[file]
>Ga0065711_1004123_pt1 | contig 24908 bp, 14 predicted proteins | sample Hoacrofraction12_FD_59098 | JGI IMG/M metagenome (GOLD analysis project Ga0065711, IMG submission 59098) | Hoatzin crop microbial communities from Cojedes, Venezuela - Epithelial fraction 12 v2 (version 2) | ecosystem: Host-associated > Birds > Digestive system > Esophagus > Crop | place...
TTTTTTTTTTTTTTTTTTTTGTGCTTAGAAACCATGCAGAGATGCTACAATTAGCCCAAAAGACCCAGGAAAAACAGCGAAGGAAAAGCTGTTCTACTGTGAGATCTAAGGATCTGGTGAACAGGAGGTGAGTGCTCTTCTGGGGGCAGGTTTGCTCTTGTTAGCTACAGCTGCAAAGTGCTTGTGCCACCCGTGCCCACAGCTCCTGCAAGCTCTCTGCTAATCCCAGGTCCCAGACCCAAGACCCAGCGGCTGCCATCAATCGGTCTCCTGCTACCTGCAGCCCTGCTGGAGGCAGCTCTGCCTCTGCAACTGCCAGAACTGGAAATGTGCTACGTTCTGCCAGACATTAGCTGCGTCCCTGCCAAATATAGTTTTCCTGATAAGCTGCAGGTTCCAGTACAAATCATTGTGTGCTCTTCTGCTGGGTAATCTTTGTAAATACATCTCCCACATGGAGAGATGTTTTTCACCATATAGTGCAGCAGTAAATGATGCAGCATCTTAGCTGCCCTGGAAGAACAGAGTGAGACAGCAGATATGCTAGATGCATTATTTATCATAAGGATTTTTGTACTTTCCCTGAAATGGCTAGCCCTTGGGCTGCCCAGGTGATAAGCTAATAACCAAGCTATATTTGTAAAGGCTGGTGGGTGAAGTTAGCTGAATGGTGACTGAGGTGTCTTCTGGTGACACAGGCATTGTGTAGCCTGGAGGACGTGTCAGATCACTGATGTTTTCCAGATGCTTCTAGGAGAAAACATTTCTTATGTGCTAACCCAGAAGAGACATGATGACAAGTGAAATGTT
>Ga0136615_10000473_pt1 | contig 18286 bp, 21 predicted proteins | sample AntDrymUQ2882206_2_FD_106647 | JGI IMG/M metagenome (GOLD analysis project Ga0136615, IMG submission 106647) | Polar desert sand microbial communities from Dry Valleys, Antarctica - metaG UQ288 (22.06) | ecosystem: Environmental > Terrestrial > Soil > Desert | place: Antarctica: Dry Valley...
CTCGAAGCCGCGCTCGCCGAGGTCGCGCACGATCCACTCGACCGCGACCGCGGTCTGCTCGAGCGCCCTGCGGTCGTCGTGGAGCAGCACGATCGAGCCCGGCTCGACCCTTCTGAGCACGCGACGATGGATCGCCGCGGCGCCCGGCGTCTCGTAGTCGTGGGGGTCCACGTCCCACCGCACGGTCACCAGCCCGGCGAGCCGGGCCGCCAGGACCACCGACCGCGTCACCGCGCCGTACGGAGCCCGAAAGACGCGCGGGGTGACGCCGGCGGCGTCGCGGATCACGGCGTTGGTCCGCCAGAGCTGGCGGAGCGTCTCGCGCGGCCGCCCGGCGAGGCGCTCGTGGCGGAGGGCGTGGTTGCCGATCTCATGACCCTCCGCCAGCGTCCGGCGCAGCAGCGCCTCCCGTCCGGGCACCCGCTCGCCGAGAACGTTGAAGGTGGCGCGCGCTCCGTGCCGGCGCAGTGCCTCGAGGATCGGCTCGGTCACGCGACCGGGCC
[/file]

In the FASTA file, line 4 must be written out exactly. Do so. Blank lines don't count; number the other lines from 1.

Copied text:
CTCGAAGCCGCGCTCGCCGAGGTCGCGCACGATCCACTCGACCGCGACCGCGGTCTGCTCGAGCGCCCTGCGGTCGTCGTGGAGCAGCACGATCGAGCCCGGCTCGACCCTTCTGAGCACGCGACGATGGATCGCCGCGGCGCCCGGCGTCTCGTAGTCGTGGGGGTCCACGTCCCACCGCACGGTCACCAGCCCGGCGAGCCGGGCCGCCAGGACCACCGACCGCGTCACCGCGCCGTACGGAGCCCGAAAGACGCGCGGGGTGACGCCGGCGGCGTCGCGGATCACGGCGTTGGTCCGCCAGAGCTGGCGGAGCGTCTCGCGCGGCCGCCCGGCGAGGCGCTCGTGGCGGAGGGCGTGGTTGCCGATCTCATGACCCTCCGCCAGCGTCCGGCGCAGCAGCGCCTCCCGTCCGGGCACCCGCTCGCCGAGAACGTTGAAGGTGGCGCGCGCTCCGTGCCGGCGCAGTGCCTCGAGGATCGGCTCGGTCACGCGACCGGGCC